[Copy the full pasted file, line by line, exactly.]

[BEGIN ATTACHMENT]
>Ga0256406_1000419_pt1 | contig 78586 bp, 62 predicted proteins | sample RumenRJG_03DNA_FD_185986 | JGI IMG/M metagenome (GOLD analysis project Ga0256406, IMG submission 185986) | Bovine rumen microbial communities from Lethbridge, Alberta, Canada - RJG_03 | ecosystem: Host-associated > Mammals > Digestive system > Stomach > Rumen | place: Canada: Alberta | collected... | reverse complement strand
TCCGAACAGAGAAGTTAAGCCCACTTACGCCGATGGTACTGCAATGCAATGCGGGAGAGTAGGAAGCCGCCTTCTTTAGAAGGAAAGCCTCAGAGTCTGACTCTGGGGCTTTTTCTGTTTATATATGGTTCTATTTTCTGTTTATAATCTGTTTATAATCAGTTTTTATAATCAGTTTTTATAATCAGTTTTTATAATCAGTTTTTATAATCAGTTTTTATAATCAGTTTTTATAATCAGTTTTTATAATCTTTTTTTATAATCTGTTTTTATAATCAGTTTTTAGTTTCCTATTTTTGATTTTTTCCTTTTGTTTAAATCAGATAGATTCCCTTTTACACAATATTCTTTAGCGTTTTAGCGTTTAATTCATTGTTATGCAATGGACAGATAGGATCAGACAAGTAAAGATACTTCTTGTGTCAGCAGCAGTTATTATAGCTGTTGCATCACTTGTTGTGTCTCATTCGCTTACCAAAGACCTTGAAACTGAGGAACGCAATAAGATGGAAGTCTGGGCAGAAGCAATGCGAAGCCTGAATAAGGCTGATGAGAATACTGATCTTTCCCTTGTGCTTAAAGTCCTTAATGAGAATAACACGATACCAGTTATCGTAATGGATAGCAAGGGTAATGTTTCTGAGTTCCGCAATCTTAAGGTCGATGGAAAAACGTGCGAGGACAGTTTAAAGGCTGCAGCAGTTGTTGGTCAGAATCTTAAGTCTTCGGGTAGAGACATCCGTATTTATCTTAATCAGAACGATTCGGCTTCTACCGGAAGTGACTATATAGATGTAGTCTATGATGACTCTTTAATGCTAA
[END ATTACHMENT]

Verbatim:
>Ga0256406_1000419_pt1 | contig 78586 bp, 62 predicted proteins | sample RumenRJG_03DNA_FD_185986 | JGI IMG/M metagenome (GOLD analysis project Ga0256406, IMG submission 185986) | Bovine rumen microbial communities from Lethbridge, Alberta, Canada - RJG_03 | ecosystem: Host-associated > Mammals > Digestive system > Stomach > Rumen | place: Canada: Alberta | collected... | reverse complement strand
TCCGAACAGAGAAGTTAAGCCCACTTACGCCGATGGTACTGCAATGCAATGCGGGAGAGTAGGAAGCCGCCTTCTTTAGAAGGAAAGCCTCAGAGTCTGACTCTGGGGCTTTTTCTGTTTATATATGGTTCTATTTTCTGTTTATAATCTGTTTATAATCAGTTTTTATAATCAGTTTTTATAATCAGTTTTTATAATCAGTTTTTATAATCAGTTTTTATAATCAGTTTTTATAATCAGTTTTTATAATCTTTTTTTATAATCTGTTTTTATAATCAGTTTTTAGTTTCCTATTTTTGATTTTTTCCTTTTGTTTAAATCAGATAGATTCCCTTTTACACAATATTCTTTAGCGTTTTAGCGTTTAATTCATTGTTATGCAATGGACAGATAGGATCAGACAAGTAAAGATACTTCTTGTGTCAGCAGCAGTTATTATAGCTGTTGCATCACTTGTTGTGTCTCATTCGCTTACCAAAGACCTTGAAACTGAGGAACGCAATAAGATGGAAGTCTGGGCAGAAGCAATGCGAAGCCTGAATAAGGCTGATGAGAATACTGATCTTTCCCTTGTGCTTAAAGTCCTTAATGAGAATAACACGATACCAGTTATCGTAATGGATAGCAAGGGTAATGTTTCTGAGTTCCGCAATCTTAAGGTCGATGGAAAAACGTGCGAGGACAGTTTAAAGGCTGCAGCAGTTGTTGGTCAGAATCTTAAGTCTTCGGGTAGAGACATCCGTATTTATCTTAATCAGAACGATTCGGCTTCTACCGGAAGTGACTATATAGATGTAGTCTATGATGACTCTTTAATGCTAA